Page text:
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Increased solar activity can lead to errors in personal GPS navigation

The Sun’s activity is getting higher (as we approach 2012, wink!) and there’s more than just nasty sunburn you need to worry about – the GPS system that so many have come to rely on may be in trouble. We can expect worse accuracy and even complete positioning “blackouts”.

The signals from the GPS satellites that GPS receivers rely on to get a location fix are quite weak and are easily influenced by the Sun’s radiation. The problem is two-fold – solar flares could overpower the weak signals from the satellites (in 1989 a solar flare caused a blackout in Quebec power grid) and the ionosphere gets charged differently on the day side than on the night side, which introduces unpredictable errors.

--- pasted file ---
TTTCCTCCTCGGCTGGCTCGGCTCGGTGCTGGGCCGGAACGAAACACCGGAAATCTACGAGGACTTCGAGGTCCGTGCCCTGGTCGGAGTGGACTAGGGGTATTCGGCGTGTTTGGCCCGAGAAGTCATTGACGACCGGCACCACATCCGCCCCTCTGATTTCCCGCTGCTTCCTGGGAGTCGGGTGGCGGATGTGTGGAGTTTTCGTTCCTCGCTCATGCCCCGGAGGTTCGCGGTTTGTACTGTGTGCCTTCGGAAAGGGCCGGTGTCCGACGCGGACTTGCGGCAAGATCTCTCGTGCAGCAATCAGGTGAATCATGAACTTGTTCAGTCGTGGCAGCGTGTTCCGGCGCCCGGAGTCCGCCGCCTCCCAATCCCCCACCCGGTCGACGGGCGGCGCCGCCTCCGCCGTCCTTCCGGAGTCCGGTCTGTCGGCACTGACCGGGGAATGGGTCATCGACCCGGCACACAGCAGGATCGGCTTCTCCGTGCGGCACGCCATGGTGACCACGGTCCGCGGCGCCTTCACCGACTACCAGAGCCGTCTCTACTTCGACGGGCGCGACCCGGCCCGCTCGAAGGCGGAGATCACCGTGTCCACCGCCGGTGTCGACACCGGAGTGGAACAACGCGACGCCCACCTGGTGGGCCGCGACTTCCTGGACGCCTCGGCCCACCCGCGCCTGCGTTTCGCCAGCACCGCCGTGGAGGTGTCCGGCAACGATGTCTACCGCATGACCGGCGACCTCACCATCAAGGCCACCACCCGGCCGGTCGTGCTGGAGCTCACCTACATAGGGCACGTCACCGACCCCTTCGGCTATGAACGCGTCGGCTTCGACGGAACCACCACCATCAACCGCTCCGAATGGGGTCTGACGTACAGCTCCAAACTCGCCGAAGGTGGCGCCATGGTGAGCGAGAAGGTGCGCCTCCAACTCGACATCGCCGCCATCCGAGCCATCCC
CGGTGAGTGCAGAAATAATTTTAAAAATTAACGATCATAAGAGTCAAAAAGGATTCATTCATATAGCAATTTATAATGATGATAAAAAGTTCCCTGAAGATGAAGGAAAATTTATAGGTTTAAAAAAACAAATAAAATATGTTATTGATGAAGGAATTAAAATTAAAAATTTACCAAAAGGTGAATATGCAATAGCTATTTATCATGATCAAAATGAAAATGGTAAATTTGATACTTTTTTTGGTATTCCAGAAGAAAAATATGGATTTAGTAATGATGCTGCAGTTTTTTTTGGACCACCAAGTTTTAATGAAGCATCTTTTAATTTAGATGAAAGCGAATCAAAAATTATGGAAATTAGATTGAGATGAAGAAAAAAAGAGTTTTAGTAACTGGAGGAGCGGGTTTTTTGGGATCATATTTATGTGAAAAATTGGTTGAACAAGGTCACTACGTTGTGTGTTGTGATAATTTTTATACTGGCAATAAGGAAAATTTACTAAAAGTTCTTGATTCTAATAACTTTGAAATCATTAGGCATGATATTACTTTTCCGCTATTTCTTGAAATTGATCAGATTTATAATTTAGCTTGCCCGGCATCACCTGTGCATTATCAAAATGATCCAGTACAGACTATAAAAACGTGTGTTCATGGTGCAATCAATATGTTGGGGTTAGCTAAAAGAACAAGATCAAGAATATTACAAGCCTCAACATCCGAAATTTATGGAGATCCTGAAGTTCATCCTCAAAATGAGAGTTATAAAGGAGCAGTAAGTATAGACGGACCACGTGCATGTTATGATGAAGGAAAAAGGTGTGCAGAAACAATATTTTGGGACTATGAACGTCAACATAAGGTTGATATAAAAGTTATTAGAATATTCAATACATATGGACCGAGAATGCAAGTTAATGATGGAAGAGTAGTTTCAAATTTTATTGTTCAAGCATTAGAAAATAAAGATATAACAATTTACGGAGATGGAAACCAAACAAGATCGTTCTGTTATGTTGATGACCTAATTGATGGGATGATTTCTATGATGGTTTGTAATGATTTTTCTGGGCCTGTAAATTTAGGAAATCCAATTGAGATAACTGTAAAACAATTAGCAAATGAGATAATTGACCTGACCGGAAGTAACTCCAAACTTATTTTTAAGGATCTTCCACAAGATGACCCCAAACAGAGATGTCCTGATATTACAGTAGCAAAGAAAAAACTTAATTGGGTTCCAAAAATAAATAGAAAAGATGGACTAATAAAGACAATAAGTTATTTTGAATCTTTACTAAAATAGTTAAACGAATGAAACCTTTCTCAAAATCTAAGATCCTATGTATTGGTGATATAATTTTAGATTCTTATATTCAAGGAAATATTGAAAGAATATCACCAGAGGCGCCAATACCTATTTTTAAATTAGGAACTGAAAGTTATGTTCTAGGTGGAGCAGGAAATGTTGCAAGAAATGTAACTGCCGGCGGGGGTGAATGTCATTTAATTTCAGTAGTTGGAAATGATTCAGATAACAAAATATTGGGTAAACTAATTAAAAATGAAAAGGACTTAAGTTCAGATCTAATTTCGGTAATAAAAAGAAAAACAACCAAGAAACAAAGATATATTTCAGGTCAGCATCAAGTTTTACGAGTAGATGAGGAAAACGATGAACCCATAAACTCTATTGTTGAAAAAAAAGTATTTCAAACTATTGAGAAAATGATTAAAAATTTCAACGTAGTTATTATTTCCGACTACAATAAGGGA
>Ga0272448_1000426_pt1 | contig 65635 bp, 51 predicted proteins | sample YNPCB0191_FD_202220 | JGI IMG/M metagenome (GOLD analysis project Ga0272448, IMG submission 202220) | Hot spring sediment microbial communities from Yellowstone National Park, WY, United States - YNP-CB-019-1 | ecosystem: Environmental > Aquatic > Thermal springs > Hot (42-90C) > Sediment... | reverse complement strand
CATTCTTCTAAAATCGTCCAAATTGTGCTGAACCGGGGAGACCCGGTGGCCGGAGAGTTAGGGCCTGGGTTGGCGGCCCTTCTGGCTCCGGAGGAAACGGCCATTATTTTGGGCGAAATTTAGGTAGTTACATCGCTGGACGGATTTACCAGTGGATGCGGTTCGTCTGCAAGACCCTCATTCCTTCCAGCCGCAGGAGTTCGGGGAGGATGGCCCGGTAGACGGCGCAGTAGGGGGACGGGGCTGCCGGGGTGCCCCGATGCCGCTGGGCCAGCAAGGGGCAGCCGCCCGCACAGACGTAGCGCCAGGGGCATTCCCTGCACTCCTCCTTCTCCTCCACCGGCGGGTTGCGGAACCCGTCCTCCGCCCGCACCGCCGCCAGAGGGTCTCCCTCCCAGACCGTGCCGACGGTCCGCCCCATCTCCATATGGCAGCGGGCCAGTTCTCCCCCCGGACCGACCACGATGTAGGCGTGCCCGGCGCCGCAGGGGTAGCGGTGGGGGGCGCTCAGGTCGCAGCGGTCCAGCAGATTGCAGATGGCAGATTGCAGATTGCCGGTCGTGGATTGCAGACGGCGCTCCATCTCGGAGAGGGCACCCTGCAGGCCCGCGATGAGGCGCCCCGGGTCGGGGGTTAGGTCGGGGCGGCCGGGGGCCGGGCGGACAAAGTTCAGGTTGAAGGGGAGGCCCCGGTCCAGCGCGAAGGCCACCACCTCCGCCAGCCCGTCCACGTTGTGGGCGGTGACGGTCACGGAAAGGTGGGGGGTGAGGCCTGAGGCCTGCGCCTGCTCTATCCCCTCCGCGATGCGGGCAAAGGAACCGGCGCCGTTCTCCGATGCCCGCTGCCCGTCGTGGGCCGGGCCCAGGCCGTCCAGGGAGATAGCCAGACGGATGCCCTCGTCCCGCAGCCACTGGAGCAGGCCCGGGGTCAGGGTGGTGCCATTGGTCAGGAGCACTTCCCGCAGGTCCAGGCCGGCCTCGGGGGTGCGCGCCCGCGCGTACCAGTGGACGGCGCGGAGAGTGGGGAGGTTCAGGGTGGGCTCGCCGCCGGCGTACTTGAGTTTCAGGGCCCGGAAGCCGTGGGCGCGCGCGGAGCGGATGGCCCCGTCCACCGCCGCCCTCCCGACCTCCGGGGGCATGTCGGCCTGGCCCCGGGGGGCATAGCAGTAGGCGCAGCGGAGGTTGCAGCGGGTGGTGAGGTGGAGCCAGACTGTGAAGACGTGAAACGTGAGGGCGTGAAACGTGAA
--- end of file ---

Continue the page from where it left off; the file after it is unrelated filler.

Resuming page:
The error scope will differ across the world, but the UK, for instance, can expect accuracy to get worse by about 10 meters. That’s probably not a big deal for car navigation, but if you’re one of the professionals that rely on accurate positioning, get ready to deal with a few annoyances.

Solar flares can cause the receivers to stop working altogether for several minutes or more and this will probably happen several times a year.

So, the professionals might face some difficulties, but they have fancier equipment and they’ll manage somehow. These errors shouldn’t hurt the regular Joe much, but even without those errors, people still get lost in Oregon or almost drive off cliffs. That’s mostly the fault of the behind-the-wheel device, but bigger errors in positioning will only make matters worse.

This is just a friendly warning – don’t trust your SatNav system blindly, or you may as well fall the next victim of technology.

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